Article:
“Give a man a fish and you feed him for a day; teach a man to fish and you feed him for a lifetime.”
Where this saying originated is not clear, but the meaning behind the phrase certainly is.
For a moment, let’s think about this in terms of managing a crisis, or more clearly – developing resilience in our communities.
In crisis management, we are always focused on resolving the incident and once it’s resolved, building capability to respond to the next major incident. “How can we fix this problem in the most efficient and effective manner possible?” we might ask ourselves – thinking about what resources we have at our disposal.
We know incidents will happen – and they will be different every time. No fire, cyber attack or tsunami will ever be the same but disasters will always have a human element. A severe storm occurring in an isolated stretch of desert is unlikely to have the same effect as if it had impacted a highly populated metropolitan area.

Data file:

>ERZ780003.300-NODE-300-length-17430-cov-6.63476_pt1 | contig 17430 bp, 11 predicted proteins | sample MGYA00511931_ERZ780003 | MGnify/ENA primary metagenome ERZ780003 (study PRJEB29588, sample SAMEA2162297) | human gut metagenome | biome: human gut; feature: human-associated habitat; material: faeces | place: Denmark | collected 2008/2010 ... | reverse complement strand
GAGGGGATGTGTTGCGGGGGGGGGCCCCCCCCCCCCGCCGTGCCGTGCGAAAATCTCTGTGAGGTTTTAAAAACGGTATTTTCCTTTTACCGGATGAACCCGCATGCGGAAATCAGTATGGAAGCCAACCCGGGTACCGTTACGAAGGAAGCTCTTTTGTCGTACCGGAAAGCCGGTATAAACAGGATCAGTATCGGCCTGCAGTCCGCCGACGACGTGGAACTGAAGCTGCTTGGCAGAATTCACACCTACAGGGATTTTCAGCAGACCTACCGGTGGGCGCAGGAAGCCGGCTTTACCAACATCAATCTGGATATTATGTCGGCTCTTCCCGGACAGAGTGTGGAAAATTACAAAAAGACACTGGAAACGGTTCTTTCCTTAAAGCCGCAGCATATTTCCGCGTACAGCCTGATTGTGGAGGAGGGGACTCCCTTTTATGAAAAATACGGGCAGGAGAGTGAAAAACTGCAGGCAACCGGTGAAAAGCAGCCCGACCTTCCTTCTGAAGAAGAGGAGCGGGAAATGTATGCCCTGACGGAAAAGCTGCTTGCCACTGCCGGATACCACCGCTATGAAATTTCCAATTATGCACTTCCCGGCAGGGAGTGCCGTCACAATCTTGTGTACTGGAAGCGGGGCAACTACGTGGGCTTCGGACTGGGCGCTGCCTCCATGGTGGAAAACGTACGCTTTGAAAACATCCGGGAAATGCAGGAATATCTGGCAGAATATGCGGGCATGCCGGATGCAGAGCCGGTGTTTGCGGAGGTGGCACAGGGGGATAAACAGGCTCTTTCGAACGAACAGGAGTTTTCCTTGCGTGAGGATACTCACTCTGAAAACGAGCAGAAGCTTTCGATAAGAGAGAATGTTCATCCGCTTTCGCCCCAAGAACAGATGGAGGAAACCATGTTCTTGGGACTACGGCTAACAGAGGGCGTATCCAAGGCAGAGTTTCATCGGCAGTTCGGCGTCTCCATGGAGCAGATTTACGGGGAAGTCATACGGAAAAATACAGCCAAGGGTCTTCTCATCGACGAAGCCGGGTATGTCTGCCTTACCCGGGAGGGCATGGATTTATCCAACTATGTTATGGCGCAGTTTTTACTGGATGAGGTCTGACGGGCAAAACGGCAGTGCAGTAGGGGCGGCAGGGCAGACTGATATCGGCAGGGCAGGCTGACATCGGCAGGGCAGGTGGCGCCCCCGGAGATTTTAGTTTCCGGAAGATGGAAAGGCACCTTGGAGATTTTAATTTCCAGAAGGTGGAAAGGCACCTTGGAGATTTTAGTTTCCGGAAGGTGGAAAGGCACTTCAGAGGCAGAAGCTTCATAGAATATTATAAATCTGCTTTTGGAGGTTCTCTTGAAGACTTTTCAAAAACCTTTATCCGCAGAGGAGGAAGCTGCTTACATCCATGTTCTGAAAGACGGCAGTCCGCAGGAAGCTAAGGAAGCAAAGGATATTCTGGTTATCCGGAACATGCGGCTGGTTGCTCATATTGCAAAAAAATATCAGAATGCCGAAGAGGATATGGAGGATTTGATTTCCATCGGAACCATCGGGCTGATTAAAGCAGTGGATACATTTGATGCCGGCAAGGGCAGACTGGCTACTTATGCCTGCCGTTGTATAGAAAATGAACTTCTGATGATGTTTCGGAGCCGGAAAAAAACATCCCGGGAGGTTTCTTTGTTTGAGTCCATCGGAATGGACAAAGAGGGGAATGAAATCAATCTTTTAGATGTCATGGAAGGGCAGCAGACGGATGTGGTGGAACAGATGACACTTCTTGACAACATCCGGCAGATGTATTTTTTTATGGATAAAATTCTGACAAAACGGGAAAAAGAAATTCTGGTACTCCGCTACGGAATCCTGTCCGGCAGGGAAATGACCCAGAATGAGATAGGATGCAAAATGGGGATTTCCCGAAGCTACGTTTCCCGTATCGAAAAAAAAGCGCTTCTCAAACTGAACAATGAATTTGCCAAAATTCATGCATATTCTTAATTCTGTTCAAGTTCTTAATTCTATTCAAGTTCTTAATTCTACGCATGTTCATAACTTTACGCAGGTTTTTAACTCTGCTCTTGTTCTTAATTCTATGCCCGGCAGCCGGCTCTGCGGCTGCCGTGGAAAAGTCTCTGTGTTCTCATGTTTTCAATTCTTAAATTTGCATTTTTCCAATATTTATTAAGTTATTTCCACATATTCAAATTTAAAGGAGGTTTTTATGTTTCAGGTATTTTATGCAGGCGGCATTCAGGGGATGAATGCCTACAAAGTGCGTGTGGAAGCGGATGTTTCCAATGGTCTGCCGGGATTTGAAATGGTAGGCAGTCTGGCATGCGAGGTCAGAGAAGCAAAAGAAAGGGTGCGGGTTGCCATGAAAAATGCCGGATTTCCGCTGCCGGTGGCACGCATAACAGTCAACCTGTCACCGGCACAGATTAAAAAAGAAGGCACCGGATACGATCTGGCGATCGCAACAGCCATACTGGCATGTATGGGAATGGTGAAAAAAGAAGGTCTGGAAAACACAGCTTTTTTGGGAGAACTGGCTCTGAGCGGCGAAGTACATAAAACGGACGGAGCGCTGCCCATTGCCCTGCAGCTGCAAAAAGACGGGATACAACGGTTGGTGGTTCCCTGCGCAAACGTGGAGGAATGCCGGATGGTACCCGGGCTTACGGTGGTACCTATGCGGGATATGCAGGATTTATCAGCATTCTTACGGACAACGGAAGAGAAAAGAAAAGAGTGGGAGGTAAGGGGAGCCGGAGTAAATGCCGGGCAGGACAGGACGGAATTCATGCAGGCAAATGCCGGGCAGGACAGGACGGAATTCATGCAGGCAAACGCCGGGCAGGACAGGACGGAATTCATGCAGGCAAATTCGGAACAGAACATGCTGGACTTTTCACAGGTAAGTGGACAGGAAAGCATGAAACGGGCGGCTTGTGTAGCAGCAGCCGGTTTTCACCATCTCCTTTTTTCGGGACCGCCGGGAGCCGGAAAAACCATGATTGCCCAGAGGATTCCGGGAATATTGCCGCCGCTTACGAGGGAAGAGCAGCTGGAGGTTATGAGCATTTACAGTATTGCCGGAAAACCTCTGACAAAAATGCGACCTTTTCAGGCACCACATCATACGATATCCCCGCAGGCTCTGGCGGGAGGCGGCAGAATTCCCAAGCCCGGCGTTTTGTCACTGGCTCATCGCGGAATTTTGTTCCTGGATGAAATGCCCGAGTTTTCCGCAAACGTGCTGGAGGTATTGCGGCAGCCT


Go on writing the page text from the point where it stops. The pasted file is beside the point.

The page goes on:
Preparing communities is key; knowing that the capability and social capital resides within our communities is essential to disaster risk reduction. And rather than provide them with a fishing rod and teaching them the very basics of casting a line, we need to learn what types of fish are in their area, what the local fishing conditions are and if there are any local issues that we need to be aware of.
Emergency planners collaborate with communities for success and ignore communities at their peril. Empowering communities involves not only teaching skills but developing an appreciation for the human factors within local networks. Connecting with our communities, and encouraging community members to connect with each other creating greater autonomy and capability.
The future of emergency management is rapidly approaching. Many proactive communities are already there. Our opportunities lie in relationship building – isolated residents, areas at risk of natural hazards, groups previously not affected by a disaster, and those who for whatever reason are heavily reliant on others.
Next time you engage your community – are you buying them fish for lunch or are they preparing the buffet?